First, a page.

It’s official: political memes have gone mainstream. The latest example of the growing trend of visual political memes is “Texts from Hillary,” a short-lived series of hilarious memes that had the Secretary of State texting all sorts of people, from President Barack Obama to Vogue Editrix Anna Wintour.
In just the span of a week in April, the U.S. Secretary of State went from diplomatic globetrotter to Internet superstar. The popularity of the meme exponentially grew over the course of the week, causing it to go “mainstream” by dominating blogs, print news and watercooler talk.
Published as a Tumblr blog, the memes feature the same picture of Clinton donning sunglasses and looking down at her mobile phone—presumably texting. This image is juxtaposed with other images, ranging from Meryl Streep to Mark Zuckerberg to Joe Biden, each checking in with “Hil” via text. In one meme, President Obama is seen lying on a sofa texting, “Hey Hil, Whatchu doing?” “Running the world,” she snarkily responds.
These memes are not just funny—they are humanizing. And for a woman who has lived under the public scrutiny for decades as First Lady of Arkansas, then the U.S., Senator of New York and now Secretary of State, it portrays her as warm and relatable.
Perhaps the choice to feature Secretary Clinton parallels her high approval ratings, which stood at a respectable 66 percent (USA Today/Gallup) in May, much higher than her former rival President Obama, who as of July 16 stands at 47 percent (Gallup). Talking Points Memo even headlined in April, “Hillary Boomlet Hits New Gear As ‘Texts From Hillary’ Explodes, alluding to her rising popularity with citizens both online and off. What’s more is the fact that Clinton talked back. The two guys who started the Tumblr blog, Stacy and Adam, received a meme submission from Clinton herself. Written in the margin of the printed meme in her handwriting is, “Adam – Thanks for the many LOLZ – Hillary ‘Hillz’.”
President Obama joined in on the fun too, when at the 2012 White House Correspondents’ Dinner held later that April he remarked, “…four years later, [Hillary] won’t stop drunk texting me from Cartegena!”
The denizens of the web are no strangers to the memefication of pop culture and, increasingly, political culture, too. The increased memefication of national politicians across the web has given rise to a new kind of political discourse that exists in the “cracks” of the Internet. Occasionally, like the “Texts from Hillary” meme, they go mainstream.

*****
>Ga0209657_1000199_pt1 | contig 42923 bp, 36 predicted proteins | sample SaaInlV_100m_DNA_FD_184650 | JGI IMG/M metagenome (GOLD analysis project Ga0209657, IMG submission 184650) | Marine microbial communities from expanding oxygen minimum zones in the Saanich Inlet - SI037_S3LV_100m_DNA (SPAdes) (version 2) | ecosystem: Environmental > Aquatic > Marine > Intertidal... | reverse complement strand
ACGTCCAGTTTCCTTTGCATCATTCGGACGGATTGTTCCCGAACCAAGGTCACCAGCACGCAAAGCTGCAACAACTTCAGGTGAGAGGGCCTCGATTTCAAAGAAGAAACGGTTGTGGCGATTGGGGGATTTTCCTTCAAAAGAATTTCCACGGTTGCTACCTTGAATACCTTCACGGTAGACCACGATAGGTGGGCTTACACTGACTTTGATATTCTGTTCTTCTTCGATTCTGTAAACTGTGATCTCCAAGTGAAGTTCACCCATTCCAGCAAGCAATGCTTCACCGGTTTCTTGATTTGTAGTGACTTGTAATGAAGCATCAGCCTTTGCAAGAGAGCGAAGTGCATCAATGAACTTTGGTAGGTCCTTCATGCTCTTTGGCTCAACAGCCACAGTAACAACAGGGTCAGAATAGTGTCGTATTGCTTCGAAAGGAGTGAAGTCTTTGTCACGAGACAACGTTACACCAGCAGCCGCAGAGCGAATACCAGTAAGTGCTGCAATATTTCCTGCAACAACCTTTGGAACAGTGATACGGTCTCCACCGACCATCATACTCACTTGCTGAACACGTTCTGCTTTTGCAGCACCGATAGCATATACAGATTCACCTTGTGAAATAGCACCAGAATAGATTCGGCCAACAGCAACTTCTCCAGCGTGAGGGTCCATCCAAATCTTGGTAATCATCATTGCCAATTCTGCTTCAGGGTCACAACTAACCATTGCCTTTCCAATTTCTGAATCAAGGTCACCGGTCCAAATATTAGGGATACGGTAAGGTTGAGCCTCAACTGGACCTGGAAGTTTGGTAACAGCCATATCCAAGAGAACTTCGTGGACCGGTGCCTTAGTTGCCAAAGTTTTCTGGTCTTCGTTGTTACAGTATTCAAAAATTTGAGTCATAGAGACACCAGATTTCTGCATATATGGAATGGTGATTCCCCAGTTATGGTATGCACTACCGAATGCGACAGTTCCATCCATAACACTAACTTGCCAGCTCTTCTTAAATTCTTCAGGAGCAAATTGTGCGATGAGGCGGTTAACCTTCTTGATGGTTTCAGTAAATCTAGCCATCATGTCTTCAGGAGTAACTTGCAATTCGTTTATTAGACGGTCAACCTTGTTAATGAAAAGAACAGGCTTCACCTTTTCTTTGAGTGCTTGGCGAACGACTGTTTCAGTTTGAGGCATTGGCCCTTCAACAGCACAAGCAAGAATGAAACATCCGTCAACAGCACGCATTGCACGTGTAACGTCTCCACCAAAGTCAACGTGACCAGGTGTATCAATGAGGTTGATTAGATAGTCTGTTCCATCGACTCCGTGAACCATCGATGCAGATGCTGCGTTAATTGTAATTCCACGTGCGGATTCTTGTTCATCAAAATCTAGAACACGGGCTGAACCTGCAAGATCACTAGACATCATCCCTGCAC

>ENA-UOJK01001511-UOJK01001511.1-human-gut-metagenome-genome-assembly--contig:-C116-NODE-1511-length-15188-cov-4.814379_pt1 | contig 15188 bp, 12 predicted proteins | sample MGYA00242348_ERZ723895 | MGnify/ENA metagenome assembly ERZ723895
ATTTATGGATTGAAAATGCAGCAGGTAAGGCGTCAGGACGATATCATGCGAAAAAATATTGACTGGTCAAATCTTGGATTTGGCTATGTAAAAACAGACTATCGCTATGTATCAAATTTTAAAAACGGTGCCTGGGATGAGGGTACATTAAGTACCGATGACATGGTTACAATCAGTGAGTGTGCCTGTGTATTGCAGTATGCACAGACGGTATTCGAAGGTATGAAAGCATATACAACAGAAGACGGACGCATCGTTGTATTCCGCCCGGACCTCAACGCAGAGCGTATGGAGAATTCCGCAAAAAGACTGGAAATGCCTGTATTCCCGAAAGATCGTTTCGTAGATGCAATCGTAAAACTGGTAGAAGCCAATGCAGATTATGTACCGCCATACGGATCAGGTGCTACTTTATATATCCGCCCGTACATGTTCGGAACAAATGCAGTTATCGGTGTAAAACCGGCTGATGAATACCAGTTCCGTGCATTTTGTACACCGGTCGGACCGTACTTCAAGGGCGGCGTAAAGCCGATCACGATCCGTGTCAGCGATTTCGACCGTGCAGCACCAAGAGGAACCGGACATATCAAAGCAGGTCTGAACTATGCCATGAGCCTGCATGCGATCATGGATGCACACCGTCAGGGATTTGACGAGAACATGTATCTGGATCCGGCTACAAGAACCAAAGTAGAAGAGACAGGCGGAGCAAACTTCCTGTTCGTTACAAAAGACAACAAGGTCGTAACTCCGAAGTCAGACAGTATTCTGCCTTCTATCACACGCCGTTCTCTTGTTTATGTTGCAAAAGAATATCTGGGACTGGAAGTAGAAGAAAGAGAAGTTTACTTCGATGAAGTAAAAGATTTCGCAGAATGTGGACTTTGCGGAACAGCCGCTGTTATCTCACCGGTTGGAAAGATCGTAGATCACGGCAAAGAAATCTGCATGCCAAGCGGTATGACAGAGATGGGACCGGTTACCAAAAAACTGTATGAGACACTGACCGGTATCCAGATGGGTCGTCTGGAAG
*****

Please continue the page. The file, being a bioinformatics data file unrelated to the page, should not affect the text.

My own research into visual political memes is based on Dawkins’ (1976) concept of memes as units of cultural transmission, or units of imitation. I married his seminal definition of memetics with Easton’s (1960) definition of politics to create a definition for political memes. I define political memes as units of cultural transmission or imitation that reflects the authoritative allocation of values in a society. This definition serves the study of political memetics well due its inclusiveness and broad interpretation. I used Easton’s definition of politics because it divorces the concept of politics as something exclusive to society and government. In this sense, political memes don’t have to feature elected officials, but could feature memes from the office or at a summer camp.
Visual political memes represent a new way to engage in really complex topics. From U.S. foreign policy to the economic rise of China, discussing major political topics can be overwhelming based on the sheer amount of expertise and detailed knowledge one must know. If the Internet has taught us anything, though, it is that ordinary people can engage in traditionally complex, even elitist, topics through new media tools. Political memes are an example of this through their novelty and near-universal appeal. After a long day at the office or in the classroom, what could be more fun than seeing Obama texting Clinton about something serious?
That the life span of memes is getting shorter and shorter may be an indication of their waning novelty. Or perhaps Internet culture is simply becoming more sophisticated as it regularly inhales and exhales remixed wonderfulness. “Texts from Hillary” could have been long-lasting due to its near-limitless material, but the attention span of the Internet just didn’t afford it time.
As my previous post on visual political memes suggested, the trend is not farcical in the least. In fact, it may be one of the more important developments in the evolution of political communication because it allows an accessible way for ordinary people to engage in politically dense topics.
The real question is whether something as benevolent as Internet memes can win the hearts and minds of the electorate just as much as a fully developed political campaign aims to do. The key difference is that the latter takes a lot more time, people, and money and the former is way more fun.
Andrew Lewandowski is a Georgetown University graduate student in the Communication, Culture & Technology program.